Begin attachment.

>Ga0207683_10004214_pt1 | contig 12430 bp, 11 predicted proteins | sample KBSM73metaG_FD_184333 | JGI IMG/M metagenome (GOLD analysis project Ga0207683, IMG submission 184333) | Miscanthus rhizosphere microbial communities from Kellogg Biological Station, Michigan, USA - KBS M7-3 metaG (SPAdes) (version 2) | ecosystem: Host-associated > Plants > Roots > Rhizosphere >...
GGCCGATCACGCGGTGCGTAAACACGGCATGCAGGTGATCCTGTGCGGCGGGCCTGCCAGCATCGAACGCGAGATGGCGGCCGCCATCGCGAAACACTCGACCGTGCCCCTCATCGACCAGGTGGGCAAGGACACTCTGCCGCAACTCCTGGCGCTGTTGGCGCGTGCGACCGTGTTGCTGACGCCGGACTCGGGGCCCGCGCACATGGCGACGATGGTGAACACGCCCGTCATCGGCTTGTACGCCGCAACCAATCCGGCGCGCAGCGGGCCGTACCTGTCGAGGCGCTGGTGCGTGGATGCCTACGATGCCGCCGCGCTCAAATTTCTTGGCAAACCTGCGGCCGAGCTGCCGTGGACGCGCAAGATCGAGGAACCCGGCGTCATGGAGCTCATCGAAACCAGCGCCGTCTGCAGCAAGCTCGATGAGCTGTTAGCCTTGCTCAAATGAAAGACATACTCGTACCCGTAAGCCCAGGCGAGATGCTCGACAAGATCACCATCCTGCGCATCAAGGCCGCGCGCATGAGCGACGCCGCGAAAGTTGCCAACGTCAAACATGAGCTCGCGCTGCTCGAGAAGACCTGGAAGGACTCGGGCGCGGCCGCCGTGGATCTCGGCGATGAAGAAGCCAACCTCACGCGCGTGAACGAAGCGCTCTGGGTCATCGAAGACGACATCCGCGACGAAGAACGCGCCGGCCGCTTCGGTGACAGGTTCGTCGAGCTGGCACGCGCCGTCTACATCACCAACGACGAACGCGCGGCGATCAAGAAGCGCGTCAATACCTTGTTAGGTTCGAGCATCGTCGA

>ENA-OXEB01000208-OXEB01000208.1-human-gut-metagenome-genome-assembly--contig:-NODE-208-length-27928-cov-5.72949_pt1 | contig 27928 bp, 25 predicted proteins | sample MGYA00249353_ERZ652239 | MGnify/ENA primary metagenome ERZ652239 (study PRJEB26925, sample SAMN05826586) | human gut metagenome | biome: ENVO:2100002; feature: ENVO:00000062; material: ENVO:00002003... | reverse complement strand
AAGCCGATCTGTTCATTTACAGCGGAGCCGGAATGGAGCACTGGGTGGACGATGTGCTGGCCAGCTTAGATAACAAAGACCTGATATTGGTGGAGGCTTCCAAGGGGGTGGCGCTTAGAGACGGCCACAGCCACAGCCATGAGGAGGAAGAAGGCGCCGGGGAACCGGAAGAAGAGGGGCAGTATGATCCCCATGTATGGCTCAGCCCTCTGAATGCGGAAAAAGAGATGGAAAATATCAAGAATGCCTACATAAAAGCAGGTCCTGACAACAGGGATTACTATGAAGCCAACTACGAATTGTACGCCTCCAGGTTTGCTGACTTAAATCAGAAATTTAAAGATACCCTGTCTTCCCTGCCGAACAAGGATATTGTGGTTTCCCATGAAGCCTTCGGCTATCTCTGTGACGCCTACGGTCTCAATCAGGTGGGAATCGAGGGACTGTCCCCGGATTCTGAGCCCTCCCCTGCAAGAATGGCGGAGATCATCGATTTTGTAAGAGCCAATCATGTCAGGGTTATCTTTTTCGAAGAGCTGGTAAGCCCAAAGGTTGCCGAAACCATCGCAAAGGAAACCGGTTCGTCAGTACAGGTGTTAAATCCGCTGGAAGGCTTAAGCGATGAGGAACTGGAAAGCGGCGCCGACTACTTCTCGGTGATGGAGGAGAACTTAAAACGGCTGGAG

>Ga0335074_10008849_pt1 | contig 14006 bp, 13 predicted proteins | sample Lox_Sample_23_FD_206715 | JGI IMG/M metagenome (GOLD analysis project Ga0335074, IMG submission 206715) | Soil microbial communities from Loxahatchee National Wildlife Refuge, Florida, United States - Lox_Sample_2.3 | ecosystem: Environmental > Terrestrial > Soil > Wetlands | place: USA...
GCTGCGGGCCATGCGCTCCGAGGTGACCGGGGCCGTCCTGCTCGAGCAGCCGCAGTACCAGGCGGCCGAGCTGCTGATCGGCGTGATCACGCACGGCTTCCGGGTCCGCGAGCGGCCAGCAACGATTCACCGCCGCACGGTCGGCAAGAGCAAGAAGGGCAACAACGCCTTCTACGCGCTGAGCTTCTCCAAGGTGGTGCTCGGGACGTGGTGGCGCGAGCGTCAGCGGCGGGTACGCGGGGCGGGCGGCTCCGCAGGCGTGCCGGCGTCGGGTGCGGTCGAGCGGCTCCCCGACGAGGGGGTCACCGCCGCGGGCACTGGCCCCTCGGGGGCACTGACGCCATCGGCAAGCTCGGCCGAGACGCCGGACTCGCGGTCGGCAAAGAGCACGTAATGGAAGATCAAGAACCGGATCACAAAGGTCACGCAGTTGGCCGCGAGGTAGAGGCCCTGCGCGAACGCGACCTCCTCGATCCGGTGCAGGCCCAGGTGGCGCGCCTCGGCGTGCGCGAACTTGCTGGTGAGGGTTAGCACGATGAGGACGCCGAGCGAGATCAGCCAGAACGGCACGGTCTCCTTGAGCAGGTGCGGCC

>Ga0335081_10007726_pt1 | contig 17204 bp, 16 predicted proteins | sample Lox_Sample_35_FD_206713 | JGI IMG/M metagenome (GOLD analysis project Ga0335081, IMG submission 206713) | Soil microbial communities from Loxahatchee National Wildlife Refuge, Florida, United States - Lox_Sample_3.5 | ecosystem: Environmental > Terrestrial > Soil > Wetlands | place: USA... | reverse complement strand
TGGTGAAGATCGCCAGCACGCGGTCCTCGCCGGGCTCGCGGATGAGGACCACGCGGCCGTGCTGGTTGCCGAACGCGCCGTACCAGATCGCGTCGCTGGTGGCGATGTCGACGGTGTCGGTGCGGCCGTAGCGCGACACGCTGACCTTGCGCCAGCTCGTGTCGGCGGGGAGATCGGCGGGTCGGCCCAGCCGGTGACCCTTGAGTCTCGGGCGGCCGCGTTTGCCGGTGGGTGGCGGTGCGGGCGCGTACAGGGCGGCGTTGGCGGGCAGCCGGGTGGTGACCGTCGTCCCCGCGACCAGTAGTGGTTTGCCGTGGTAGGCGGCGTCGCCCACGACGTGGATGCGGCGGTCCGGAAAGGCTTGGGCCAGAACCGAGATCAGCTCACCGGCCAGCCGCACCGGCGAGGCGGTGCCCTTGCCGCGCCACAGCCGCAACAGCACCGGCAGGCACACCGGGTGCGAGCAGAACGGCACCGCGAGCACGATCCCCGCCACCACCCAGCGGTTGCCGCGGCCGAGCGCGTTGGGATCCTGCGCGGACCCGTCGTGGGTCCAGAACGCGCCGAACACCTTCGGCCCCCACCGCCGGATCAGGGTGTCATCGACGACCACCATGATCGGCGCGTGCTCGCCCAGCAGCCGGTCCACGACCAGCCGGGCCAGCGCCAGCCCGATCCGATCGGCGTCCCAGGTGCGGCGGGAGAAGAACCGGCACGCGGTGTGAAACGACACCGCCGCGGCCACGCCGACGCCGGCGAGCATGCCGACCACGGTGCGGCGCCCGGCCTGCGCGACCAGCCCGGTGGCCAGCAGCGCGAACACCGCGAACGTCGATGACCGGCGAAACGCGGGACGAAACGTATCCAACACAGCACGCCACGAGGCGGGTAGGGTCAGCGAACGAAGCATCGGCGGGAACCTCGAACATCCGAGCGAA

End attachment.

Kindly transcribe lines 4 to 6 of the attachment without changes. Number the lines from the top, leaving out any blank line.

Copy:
AAGCCGATCTGTTCATTTACAGCGGAGCCGGAATGGAGCACTGGGTGGACGATGTGCTGGCCAGCTTAGATAACAAAGACCTGATATTGGTGGAGGCTTCCAAGGGGGTGGCGCTTAGAGACGGCCACAGCCACAGCCATGAGGAGGAAGAAGGCGCCGGGGAACCGGAAGAAGAGGGGCAGTATGATCCCCATGTATGGCTCAGCCCTCTGAATGCGGAAAAAGAGATGGAAAATATCAAGAATGCCTACATAAAAGCAGGTCCTGACAACAGGGATTACTATGAAGCCAACTACGAATTGTACGCCTCCAGGTTTGCTGACTTAAATCAGAAATTTAAAGATACCCTGTCTTCCCTGCCGAACAAGGATATTGTGGTTTCCCATGAAGCCTTCGGCTATCTCTGTGACGCCTACGGTCTCAATCAGGTGGGAATCGAGGGACTGTCCCCGGATTCTGAGCCCTCCCCTGCAAGAATGGCGGAGATCATCGATTTTGTAAGAGCCAATCATGTCAGGGTTATCTTTTTCGAAGAGCTGGTAAGCCCAAAGGTTGCCGAAACCATCGCAAAGGAAACCGGTTCGTCAGTACAGGTGTTAAATCCGCTGGAAGGCTTAAGCGATGAGGAACTGGAAAGCGGCGCCGACTACTTCTCGGTGATGGAGGAGAACTTAAAACGGCTGGAG

>Ga0335074_10008849_pt1 | contig 14006 bp, 13 predicted proteins | sample Lox_Sample_23_FD_206715 | JGI IMG/M metagenome (GOLD analysis project Ga0335074, IMG submission 206715) | Soil microbial communities from Loxahatchee National Wildlife Refuge, Florida, United States - Lox_Sample_2.3 | ecosystem: Environmental > Terrestrial > Soil > Wetlands | place: USA...
GCTGCGGGCCATGCGCTCCGAGGTGACCGGGGCCGTCCTGCTCGAGCAGCCGCAGTACCAGGCGGCCGAGCTGCTGATCGGCGTGATCACGCACGGCTTCCGGGTCCGCGAGCGGCCAGCAACGATTCACCGCCGCACGGTCGGCAAGAGCAAGAAGGGCAACAACGCCTTCTACGCGCTGAGCTTCTCCAAGGTGGTGCTCGGGACGTGGTGGCGCGAGCGTCAGCGGCGGGTACGCGGGGCGGGCGGCTCCGCAGGCGTGCCGGCGTCGGGTGCGGTCGAGCGGCTCCCCGACGAGGGGGTCACCGCCGCGGGCACTGGCCCCTCGGGGGCACTGACGCCATCGGCAAGCTCGGCCGAGACGCCGGACTCGCGGTCGGCAAAGAGCACGTAATGGAAGATCAAGAACCGGATCACAAAGGTCACGCAGTTGGCCGCGAGGTAGAGGCCCTGCGCGAACGCGACCTCCTCGATCCGGTGCAGGCCCAGGTGGCGCGCCTCGGCGTGCGCGAACTTGCTGGTGAGGGTTAGCACGATGAGGACGCCGAGCGAGATCAGCCAGAACGGCACGGTCTCCTTGAGCAGGTGCGGCC